Iodine deficiency more common than you think - Are you at risk?
Remember the red stuff your mom put on cuts and scrapes?
It contained iodine, a mineral that kills germs. But iodine is more than just an antiseptic you put on your skin. It’s a trace element essential for life. A teaspoon is all you need in a lifetime, but most people in the U.S. are deficient.
The tragedy is that many doctors don’t recognize iodine’s role in disease. You may suffer from chronic fatigue and hear “there’s no cure.” Your cholesterol or blood pressure is too high, and nothing short of drugs brings it down. Or the doctor tells you the cysts in your breasts or ovaries lead to cancer.
You may have one of these things as a result of a simple iodine deficiency.
Almost 2 billion people in the world don’t get enough, and over 50 million people have brain damage caused by iodine deficiency. It’s the most preventable kind of brain damage in infants and children, yet 36.5% of school age children are deficient.
Brain damage also affects adults. Even a small deficiency can lower your I.Q. by 15 points.3 It may be the deciding factor whether you can get a job and keep it.
Our ancestors didn’t have this problem. In ancient times, the water and soil were rich with minerals. Plants absorbed the iodine. Animals ate the plants. Man hunted, fished, and gathered the animals and plants.
But today, our modern day diet consists of foods grown by commercial farming corporations on depleted soil. Our water is polluted. We suffer the consequences.
We have to find a way to mimic the environment of our ancestors and find good sources of iodine.
Iodine helps prevent oxidative stress that leads to chronic diseases such as atherosclerosis, diabetes, or arthritis. It’s also critical for thyroid function. When your thyroid doesn’t work well, you can develop heart disease. Your cholesterol goes up, and you can have a heart attack.
You also need it for metabolism – to convert your food to energy. If you don’t have enough iodine to keep your thyroid healthy, you get sluggish and store fat on your body. You may also develop symptoms like fatigue, depression, and weight gain.
That’s not all. When you’re short on iodine, a lot of other things can go wrong:
- Breasts: A lot of iodine is concentrated in breast tissue. When you don’t have enough, you can develop fibrocystic breast disease. Up to 93% of American women have it. This is when your breasts become very painful and have nodules and cysts in them. The longer you have this disease, the higher potential for breast cancer.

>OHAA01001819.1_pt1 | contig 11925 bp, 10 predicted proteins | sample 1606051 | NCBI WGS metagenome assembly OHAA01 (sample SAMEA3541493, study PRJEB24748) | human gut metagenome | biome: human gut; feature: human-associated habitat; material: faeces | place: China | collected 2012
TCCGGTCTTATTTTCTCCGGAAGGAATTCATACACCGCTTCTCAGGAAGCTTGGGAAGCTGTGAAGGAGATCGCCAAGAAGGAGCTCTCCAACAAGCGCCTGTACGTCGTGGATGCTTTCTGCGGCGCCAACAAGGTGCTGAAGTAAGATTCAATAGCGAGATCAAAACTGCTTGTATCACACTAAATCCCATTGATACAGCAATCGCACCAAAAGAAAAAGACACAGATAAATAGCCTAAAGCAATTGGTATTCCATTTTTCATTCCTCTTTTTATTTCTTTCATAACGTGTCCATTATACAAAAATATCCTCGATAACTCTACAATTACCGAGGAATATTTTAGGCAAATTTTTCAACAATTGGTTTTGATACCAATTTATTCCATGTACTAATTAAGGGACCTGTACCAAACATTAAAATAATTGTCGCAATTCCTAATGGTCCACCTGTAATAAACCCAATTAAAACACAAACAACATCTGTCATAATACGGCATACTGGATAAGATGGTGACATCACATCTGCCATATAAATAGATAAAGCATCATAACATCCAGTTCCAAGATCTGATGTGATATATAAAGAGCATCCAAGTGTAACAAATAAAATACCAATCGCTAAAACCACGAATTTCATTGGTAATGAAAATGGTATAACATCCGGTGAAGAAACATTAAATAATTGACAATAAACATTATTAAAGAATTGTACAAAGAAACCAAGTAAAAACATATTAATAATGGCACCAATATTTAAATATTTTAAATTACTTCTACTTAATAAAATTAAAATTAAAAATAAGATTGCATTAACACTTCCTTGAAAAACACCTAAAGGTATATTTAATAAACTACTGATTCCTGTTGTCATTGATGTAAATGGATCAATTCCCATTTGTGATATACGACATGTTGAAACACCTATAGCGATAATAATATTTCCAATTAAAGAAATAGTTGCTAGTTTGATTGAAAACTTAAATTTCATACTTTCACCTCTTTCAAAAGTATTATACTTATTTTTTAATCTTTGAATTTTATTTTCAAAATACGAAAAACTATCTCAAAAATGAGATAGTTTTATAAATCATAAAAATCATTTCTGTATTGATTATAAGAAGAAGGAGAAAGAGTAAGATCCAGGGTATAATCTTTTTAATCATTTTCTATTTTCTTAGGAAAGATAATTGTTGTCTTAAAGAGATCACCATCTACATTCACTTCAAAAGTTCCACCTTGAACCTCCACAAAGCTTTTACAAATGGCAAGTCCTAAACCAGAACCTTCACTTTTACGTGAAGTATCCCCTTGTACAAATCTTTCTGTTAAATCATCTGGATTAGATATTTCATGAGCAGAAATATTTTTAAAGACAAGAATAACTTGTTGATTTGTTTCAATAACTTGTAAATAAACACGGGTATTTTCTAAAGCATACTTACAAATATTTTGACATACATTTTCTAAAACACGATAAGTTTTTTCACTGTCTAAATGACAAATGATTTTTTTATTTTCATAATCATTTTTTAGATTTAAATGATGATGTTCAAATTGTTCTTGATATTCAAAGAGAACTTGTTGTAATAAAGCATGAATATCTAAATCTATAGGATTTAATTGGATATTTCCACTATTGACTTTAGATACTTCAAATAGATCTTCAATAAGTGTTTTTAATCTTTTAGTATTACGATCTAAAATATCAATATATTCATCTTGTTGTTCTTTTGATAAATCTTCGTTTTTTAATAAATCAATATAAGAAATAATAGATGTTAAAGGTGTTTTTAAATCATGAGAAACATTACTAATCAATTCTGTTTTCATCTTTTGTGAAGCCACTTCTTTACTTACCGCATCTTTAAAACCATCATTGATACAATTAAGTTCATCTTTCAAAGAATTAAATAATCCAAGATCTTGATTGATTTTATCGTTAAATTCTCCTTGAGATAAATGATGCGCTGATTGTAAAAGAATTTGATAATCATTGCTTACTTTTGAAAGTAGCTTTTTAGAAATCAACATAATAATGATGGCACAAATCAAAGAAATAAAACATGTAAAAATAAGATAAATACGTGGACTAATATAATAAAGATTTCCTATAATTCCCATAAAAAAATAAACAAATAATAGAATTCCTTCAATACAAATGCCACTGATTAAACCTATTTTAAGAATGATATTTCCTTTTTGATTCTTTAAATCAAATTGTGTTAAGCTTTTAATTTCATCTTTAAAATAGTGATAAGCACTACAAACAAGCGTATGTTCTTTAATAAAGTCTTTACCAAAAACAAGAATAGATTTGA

- Skin: 20% of iodine is stored in the skin. Most in the sweat glands. If you don’t have enough iodine, you get dry skin.
- Digestion: Iodine is concentrated in the stomach. When you don’t have enough, you develop a condition that feels like you have too much stomach acid. But it’s just the opposite… you don’t have enough. If it goes on long enough, it can develop into stomach cancer.
- Eyes: Tear glands in your eyes contain large amounts of iodine. Lack of iodine can cause dry eyes.
- Mouth: Salivary glands in your mouth contain large amounts of iodine. Lack of iodine can cause dry mouth.
- Ovaries: Iodine is concentrated in the ovaries. Women who lack iodine develop cysts. The greater deficiency, the more cysts. It can also lead to a disease called polycystic ovarian disease.
You can avoid these problems if you pay attention to your intake of iodine. The current suggested daily dose of 0.15 mg per day of iodine is too low. It doesn’t take into account all the organs of the body that need it to stay healthy. I suggest 12.5 mg up to 50 mg of iodine per day from natural sources to support better health. Here is a list of foods that contain iodine:
Food - Serving - Iodine (mcg)
- Salt (iodized) - 1 gram - 77
- Cod - 3 ounces - 99
- Shrimp - 3 ounces - 35
- Fish sticks - 2 fish sticks - 35
- Tuna, canned in oil - 3 ounces (1/2 can) - 17
- Milk (cow’s) - 1 cup (8 fluid ounces) - 56
- Egg, boiled - 1 large - 12
- Navy beans, cooked - 1/2 cup - 32
- Potato with peel, baked - 1 medium - 60
- Turkey breast, baked - 3 ounces - 34
- Seaweed - 1/4 ounce, dried - May be greater than 4,500 mcg (4.5 mg)
If you find you need more support, check to see if your daily supplement contains iodine. If it doesn’t, take a trip to your local vitamin shop and ask for an iodine supplement or kelp.
It’s always best to talk to your doctor first. If you have symptoms of iodine deficiency, your doctor can take a simple test to determine your level.
About the author
Dr. Al Sears is fast becoming the nation's leading authority on longevity and heart health. His cutting edge breakthroughs and commanding knowledge of alternative medicine have been transforming the lives of his patients for over 15 years.
Learn more at http://www.alsearsmd.com